July 20, 2021:

I couldn’t agree more with IPC president and CEO John Mitchell’s recent opinion piece in Roll Call about the Biden administration’s review of America’s strategic supply chains.

Specifically, the article addresses the administration’s willingness to invest mightily in the global chip shortage.

As Mitchell points out, however, it will take this and much more to help the U.S. electronic manufacturing industry remain competitive.

“The issue is that America’s supply chains keep generating problems that frustrate consumers, threaten companies and undermine American competitiveness,” Mitchell notes.

He hits the nail on the head by calling for a more “holistic” approach and points out that while chips are important, that is just one piece of the puzzle. It is the printed circuit board that ties all the components of electronic manufacturing together and that seems to be the greater challenge domestically.

In my opinion, it’s not so much the chip shortage that is causing the U.S. to fall behind in the technology race. It’s what I continually witness in the PCB industry and elsewhere: poor sales management and customer service.

In my long career as a PCB broker, I was both salesman and buyer. In order to sell the boards, I had to buy them first.

And my biggest challenge during that time was successfully procuring PCBs from our domestic manufacturing industry. What I am talking about has nothing to do with technology, quality, or pricing—today’s customer service from the PCB industry is, to put it bluntly, subpar.

I can’t tell you how many times I have tried to bring business to U.S. manufacturers, only to be disappointed with quality and delivery. It’s rarely been about pricing.

For the most part, I got better customer service from manufacturers halfway around the world than I did from those in the United States.

The rise of the PCB broker over the last 20 years is testament to that lack of domestic service. Customers have been willing to pay more for good service, even while knowing they could go direct and pay less.

Domestic manufacturers have simply not made it easy to do business.

And they still don’t.

Today, I teach companies how to buy PCBs better, including how to work directly with both domestic and offshore manufacturers.

In that role, I visit a number of domestic manufacturers each year. In fact, my company supports several of them, as we provide an economical solution by supplementing their production with boards manufactured in Asia.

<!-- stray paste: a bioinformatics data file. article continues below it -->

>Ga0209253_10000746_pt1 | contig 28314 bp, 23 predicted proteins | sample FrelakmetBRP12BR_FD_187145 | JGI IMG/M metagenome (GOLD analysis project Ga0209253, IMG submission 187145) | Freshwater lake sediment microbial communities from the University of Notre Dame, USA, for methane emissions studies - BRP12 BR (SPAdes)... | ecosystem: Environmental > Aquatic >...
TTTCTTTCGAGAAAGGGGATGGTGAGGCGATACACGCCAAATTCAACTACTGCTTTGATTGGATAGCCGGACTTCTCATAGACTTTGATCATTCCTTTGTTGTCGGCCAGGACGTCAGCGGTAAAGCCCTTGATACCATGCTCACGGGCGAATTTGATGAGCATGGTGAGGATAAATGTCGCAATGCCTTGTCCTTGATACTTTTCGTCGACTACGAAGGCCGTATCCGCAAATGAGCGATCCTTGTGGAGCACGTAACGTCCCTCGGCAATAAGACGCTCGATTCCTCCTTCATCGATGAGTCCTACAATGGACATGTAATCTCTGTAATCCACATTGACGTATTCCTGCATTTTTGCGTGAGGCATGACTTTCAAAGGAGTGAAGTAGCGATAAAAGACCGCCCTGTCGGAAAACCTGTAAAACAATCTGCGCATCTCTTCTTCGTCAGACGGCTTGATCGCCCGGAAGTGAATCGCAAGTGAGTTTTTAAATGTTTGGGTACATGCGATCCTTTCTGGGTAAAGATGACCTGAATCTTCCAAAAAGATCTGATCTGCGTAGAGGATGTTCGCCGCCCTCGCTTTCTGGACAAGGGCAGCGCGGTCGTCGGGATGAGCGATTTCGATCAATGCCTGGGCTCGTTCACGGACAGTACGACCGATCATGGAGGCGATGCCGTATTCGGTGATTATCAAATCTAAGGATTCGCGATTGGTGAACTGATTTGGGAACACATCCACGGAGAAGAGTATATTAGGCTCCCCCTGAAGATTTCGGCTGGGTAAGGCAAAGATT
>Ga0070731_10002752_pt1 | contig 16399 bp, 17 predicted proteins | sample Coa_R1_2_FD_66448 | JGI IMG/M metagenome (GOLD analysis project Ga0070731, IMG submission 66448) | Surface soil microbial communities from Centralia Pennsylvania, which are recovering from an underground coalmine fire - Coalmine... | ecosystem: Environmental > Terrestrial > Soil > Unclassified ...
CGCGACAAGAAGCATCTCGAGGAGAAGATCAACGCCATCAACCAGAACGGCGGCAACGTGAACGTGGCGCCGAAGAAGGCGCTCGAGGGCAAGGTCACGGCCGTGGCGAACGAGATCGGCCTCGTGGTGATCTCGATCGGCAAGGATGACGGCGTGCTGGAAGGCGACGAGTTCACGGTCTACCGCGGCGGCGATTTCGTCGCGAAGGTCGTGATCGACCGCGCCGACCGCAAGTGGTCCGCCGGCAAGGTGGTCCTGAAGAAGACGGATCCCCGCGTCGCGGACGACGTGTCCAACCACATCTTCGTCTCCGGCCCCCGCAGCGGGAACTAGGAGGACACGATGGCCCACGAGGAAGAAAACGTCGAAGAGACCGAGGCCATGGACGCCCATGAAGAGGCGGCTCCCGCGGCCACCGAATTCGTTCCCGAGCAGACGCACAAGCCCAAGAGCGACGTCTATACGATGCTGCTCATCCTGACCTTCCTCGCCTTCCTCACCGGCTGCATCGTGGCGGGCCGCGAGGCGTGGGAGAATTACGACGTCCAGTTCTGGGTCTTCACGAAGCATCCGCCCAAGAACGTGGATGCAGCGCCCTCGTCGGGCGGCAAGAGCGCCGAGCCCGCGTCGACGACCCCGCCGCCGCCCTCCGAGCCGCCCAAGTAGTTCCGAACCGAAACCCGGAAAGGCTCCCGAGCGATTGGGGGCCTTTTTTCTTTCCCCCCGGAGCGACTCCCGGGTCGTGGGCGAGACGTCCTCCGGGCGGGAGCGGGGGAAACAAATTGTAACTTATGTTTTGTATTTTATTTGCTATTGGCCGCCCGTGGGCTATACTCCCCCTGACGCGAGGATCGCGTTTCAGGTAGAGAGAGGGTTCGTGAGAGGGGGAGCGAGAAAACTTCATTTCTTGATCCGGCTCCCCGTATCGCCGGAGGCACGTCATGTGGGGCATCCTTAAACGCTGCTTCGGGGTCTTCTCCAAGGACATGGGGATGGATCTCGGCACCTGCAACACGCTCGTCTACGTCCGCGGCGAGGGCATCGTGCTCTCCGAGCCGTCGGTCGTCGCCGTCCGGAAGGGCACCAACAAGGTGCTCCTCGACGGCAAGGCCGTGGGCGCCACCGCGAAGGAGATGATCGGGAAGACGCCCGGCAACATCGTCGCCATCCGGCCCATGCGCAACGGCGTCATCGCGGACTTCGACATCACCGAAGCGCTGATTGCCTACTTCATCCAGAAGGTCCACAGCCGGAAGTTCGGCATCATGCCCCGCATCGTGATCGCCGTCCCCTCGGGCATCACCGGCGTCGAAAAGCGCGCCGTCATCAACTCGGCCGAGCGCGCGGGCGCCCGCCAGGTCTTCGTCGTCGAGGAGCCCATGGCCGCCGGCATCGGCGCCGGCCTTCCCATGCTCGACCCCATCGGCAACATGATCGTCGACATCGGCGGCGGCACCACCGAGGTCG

But I am still astonished at the condition of many of these domestic facilities: dirty floors and walls; worn carpets; mismatched furniture; overgrown landscaping.

The production floor is even worse, with dust covering the tops of machinery and garbage collecting under machinery.

There is rarely anyone at the front door in these facilities to greet customers or prospects.

And I am not just talking about the small shops. The larger, well-known manufacturers are just as guilty. PCB buyers regularly complain to me that—because of specific technology requirements or customer demands—they are forced to buy from domestic shops that think they are too big to bother with providing decent customer service.

Just as bad, the inside sales teams at many of these companies appear to be untrained and overworked, with no real authority to resolve issues. The quoting process usually takes too long. And pricing is inconsistent.

How these PCB manufacturers expect to impress an OEM or EMS company is beyond me.

Sure, the cost of PCB raw materials has increased, shipment delays occur, and quality issues arise. But that does not excuse the other failures I’ve described.

In addition, these firms fail miserably in getting the word out about their capabilities. Just encouraging people to “Buy American” is not a viable marketing strategy.

Don’t get me wrong. Not all domestic PCB manufacturers are like this. But a significant number of them are. And the blame rests squarely with the ownership and management of these companies.

Yes, investing in the chip industry is a good start. But a chip needs a PCB. And the truth is, China doesn’t bear all the responsibility for the condition of our domestic electronics industry.

We should be looking in the mirror.

Need help saving money on your PCBs and getting better service from manufacturers? Reach out to me at greg@boardbuying.com.